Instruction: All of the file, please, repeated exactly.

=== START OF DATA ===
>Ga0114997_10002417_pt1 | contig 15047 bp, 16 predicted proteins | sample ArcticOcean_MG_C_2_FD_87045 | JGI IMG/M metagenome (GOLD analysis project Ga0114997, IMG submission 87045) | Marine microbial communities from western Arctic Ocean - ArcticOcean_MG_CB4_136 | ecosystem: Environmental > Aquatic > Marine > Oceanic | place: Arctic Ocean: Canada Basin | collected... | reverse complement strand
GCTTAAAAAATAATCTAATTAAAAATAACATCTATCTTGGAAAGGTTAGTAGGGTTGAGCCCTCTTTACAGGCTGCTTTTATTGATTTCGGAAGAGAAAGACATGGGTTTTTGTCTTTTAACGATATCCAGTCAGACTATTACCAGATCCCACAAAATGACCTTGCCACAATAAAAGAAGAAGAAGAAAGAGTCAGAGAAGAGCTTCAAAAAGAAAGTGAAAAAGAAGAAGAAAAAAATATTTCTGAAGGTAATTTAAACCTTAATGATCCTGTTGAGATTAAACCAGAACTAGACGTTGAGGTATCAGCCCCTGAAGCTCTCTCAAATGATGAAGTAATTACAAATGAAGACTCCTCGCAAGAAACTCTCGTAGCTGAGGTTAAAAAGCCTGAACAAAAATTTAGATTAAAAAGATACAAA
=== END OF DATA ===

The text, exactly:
>Ga0114997_10002417_pt1 | contig 15047 bp, 16 predicted proteins | sample ArcticOcean_MG_C_2_FD_87045 | JGI IMG/M metagenome (GOLD analysis project Ga0114997, IMG submission 87045) | Marine microbial communities from western Arctic Ocean - ArcticOcean_MG_CB4_136 | ecosystem: Environmental > Aquatic > Marine > Oceanic | place: Arctic Ocean: Canada Basin | collected... | reverse complement strand
GCTTAAAAAATAATCTAATTAAAAATAACATCTATCTTGGAAAGGTTAGTAGGGTTGAGCCCTCTTTACAGGCTGCTTTTATTGATTTCGGAAGAGAAAGACATGGGTTTTTGTCTTTTAACGATATCCAGTCAGACTATTACCAGATCCCACAAAATGACCTTGCCACAATAAAAGAAGAAGAAGAAAGAGTCAGAGAAGAGCTTCAAAAAGAAAGTGAAAAAGAAGAAGAAAAAAATATTTCTGAAGGTAATTTAAACCTTAATGATCCTGTTGAGATTAAACCAGAACTAGACGTTGAGGTATCAGCCCCTGAAGCTCTCTCAAATGATGAAGTAATTACAAATGAAGACTCCTCGCAAGAAACTCTCGTAGCTGAGGTTAAAAAGCCTGAACAAAAATTTAGATTAAAAAGATACAAA